Construction phase

The fire suppression systems engineering and shop drawings are one combined plan. This method eliminates the concern of acceptable and compliant materials being used. The shop drawings and sequence of operations are revisited for coordination. Field installation personnel and the commissioning agent make sure that any changes adhere to the approved drawings and specifications. Training programs for all of the systems are in development. As the design becomes more concrete, so will the testing requirements. These requirements will then be incorporated into the formal commissioning plan.

Occupancy phase

The documented fire protection commissioning plan will be used to ensure the building is ready for turnover to the building occupants. The plan will address the required testing and inspections as well as cover all required training, documentation, emergency contact information, as-built documents, warranties, operations and maintenance procedures, periodic testing requirements, and system limitations.

The commissioning plan’s most beneficial use will be to provide the owner with a consolidated document of the overall life safety performance and testing requirements for future use. Changes are often desired and/or required after the initial contractor and design team has completed their scope of work. This is also true if the building owner and end users change. Future modifications can be made without being destructive to the fire protection method or testing requirement initially coordinated.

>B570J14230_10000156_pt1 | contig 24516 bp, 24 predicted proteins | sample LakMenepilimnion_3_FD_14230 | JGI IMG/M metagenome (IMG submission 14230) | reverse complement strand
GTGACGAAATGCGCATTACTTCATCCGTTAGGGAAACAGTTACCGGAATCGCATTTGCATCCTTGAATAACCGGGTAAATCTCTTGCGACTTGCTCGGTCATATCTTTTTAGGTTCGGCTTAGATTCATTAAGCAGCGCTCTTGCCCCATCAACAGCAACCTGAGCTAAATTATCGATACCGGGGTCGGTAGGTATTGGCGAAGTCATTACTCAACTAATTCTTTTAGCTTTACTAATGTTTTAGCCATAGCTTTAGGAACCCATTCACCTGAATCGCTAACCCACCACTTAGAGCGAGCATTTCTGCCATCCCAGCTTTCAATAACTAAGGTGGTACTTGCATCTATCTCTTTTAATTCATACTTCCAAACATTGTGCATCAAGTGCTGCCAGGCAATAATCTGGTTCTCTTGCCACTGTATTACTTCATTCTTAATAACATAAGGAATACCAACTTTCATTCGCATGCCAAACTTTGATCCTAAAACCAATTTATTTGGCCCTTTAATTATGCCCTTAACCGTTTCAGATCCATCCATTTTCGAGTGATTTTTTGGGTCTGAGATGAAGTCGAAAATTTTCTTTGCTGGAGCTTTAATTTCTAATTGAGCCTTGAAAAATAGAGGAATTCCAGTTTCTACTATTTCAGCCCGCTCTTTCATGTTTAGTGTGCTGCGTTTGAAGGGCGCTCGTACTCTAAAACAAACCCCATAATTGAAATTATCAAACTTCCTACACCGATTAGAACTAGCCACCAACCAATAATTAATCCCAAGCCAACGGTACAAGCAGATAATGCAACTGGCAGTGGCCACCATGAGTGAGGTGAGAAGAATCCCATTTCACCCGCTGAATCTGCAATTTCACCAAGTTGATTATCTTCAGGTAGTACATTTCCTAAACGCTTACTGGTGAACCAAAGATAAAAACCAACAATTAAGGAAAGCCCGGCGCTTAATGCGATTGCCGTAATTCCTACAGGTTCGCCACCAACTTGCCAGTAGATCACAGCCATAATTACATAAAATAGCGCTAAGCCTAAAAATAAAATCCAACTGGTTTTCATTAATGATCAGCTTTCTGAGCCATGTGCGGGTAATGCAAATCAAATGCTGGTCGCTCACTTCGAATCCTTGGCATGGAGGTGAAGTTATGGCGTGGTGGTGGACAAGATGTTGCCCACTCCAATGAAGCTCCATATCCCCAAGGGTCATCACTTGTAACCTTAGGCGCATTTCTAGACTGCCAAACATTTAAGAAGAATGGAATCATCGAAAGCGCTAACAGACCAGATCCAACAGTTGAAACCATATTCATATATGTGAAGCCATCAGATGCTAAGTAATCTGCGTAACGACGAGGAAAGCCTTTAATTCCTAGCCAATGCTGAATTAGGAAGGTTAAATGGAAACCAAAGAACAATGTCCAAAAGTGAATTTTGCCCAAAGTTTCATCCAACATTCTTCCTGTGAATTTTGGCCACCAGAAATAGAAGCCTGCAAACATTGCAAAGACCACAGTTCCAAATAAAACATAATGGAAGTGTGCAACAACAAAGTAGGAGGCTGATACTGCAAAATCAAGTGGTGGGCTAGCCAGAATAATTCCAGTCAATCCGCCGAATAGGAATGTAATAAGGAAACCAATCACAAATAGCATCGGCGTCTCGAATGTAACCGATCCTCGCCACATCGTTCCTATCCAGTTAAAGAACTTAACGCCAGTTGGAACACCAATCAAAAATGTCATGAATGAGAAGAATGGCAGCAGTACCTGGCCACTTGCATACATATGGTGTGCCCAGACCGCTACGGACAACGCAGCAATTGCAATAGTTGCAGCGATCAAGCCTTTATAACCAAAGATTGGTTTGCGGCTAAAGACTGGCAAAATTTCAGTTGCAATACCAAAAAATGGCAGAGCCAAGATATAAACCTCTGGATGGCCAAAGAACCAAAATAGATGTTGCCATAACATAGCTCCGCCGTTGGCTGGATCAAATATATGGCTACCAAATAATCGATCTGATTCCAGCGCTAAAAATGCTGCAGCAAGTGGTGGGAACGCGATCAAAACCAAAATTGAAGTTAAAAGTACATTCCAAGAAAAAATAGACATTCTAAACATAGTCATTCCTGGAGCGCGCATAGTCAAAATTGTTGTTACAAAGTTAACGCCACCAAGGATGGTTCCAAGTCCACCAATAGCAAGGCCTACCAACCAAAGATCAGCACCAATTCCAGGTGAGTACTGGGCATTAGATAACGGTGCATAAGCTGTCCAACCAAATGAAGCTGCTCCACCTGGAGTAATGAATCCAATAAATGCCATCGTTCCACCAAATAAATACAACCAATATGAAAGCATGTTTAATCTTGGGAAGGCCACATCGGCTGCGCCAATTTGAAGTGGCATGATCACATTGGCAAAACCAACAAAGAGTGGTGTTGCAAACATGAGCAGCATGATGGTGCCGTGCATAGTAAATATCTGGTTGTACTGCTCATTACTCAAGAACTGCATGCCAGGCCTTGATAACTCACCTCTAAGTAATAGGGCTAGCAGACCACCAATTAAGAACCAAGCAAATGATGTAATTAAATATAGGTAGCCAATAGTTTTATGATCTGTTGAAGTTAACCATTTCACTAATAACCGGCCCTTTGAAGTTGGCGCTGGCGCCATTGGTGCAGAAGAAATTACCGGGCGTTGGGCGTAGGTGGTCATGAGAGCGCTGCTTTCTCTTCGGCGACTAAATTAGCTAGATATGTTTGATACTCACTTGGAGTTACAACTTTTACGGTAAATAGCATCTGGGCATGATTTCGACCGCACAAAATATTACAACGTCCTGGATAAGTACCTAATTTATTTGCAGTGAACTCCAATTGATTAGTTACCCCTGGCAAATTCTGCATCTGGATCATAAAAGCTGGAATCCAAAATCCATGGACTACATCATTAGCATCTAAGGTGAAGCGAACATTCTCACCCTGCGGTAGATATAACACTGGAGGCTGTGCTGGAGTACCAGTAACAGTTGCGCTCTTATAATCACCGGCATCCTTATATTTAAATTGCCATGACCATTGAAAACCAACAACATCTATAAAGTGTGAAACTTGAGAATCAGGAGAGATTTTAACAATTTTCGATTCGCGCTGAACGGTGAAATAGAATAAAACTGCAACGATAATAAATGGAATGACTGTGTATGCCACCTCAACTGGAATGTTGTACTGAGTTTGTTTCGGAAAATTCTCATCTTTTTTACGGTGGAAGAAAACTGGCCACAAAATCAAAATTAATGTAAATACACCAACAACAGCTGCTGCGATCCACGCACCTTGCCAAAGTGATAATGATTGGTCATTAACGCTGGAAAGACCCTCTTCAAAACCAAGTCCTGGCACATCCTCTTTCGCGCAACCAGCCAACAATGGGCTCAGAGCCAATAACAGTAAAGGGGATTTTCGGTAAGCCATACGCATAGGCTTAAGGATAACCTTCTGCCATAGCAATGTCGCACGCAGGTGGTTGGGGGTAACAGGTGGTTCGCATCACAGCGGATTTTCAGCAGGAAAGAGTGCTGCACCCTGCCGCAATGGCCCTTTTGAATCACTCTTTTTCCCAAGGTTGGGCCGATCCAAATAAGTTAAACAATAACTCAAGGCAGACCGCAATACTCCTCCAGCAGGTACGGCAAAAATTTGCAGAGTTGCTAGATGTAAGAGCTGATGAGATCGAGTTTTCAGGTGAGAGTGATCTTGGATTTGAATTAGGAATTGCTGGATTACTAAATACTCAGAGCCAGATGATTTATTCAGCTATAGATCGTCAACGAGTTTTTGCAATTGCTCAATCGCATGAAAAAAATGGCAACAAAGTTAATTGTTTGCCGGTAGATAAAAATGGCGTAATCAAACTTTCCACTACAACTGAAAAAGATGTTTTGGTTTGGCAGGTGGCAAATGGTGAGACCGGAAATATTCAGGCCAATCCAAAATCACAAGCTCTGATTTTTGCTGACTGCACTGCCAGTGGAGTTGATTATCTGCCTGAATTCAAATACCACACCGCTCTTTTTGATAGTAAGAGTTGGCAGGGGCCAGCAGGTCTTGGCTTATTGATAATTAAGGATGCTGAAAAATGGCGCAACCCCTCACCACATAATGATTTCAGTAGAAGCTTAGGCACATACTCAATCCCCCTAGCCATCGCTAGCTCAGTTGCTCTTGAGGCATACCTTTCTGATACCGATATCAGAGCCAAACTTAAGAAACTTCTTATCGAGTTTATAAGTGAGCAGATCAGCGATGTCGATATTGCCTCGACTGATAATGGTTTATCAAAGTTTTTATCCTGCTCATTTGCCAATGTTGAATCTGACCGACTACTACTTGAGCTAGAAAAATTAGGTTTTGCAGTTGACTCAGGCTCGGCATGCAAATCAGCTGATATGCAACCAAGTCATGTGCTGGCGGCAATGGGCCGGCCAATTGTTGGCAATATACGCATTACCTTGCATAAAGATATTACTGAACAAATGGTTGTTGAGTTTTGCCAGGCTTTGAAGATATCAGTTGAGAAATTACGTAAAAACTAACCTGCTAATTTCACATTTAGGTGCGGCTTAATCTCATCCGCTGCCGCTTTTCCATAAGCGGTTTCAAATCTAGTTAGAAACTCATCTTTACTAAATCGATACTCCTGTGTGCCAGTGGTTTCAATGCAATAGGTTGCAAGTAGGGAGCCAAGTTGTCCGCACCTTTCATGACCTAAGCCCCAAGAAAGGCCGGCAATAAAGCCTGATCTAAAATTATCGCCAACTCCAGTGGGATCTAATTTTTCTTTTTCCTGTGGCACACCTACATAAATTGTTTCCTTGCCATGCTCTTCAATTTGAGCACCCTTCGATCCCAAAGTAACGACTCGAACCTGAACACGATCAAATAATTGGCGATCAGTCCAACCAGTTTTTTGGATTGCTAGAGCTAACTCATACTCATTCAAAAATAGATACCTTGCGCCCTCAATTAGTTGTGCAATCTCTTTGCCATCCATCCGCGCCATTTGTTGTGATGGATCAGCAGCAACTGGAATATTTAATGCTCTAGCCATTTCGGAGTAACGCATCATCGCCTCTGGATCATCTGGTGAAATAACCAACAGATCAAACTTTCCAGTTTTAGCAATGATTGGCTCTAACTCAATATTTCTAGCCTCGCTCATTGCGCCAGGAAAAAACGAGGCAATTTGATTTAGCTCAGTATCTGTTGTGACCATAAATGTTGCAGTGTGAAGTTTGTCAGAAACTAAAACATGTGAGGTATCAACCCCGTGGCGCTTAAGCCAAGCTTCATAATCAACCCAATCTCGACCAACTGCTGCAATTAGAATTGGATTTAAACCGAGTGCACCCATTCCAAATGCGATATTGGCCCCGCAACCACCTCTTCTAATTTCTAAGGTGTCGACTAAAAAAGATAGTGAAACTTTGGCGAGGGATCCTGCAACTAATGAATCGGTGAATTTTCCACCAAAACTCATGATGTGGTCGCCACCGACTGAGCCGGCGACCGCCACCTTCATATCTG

NFPA 3 takes a more contemporary approach to construction and focuses on commissioning the fire and life safety systems at the beginning and throughout a project, rather than at the end. This method allows the design and construction to stay in line with the goals of system performance. Practices recommended in NFPA 3 are powerful tools in project development, project management, construction, and closeout. Following the steps provided in the document can greatly reduce the frustrations of a well-constructed project lacking coordination of the commissioning and testing phase. The document provides a uniform approach; the NFPA formalized guide has the potential to improve project outcome for all involved in the commissioning of the required fire and life safety systems.

NFPA 3 guides data center design

This example illustrates how a fire protection engineer may use the NFPA 3 document to develop the fire suppression portion of the plan and how it may assist in the overall project commissioning. A design-build, U.S. Green Building Council LEED-certified data center project with supporting administrative buildings contractually required a commissioning plan. Because the NFPA 3 document was not formally released until after the project requirements were developed, many of the project’s fire suppression procedures will not follow the exact order of the recommended practices, though the overall goals remain the same.

The project required design of the following fire protection systems: fire service entrance, secondary fire water storage tank, fire pump, wet and double-interlock pre-action sprinkler systems, and clean agent fire suppression systems. Using several registered design professionals, the mechanical and fire suppression contractor served as the engineers of record on the project. Meanwhile, two additional fire protection engineers on the design team included the fire alarm/mass notification designer and the fire and life safety consultant. Successfully implementing the required fire protection systems is vital to the high-value data center (which is considered such, based on the type of data being stored), requiring survivability of the data in the event of a fire, natural disaster, or any other occurrence. 


Corey L. Wallace is associate principal engineer at Southland Industries. He is a licensed fire protection engineer with expertise in fire protection systems design. Wallace has more than 11 years of design and management experience as a consultant as well as a contractor.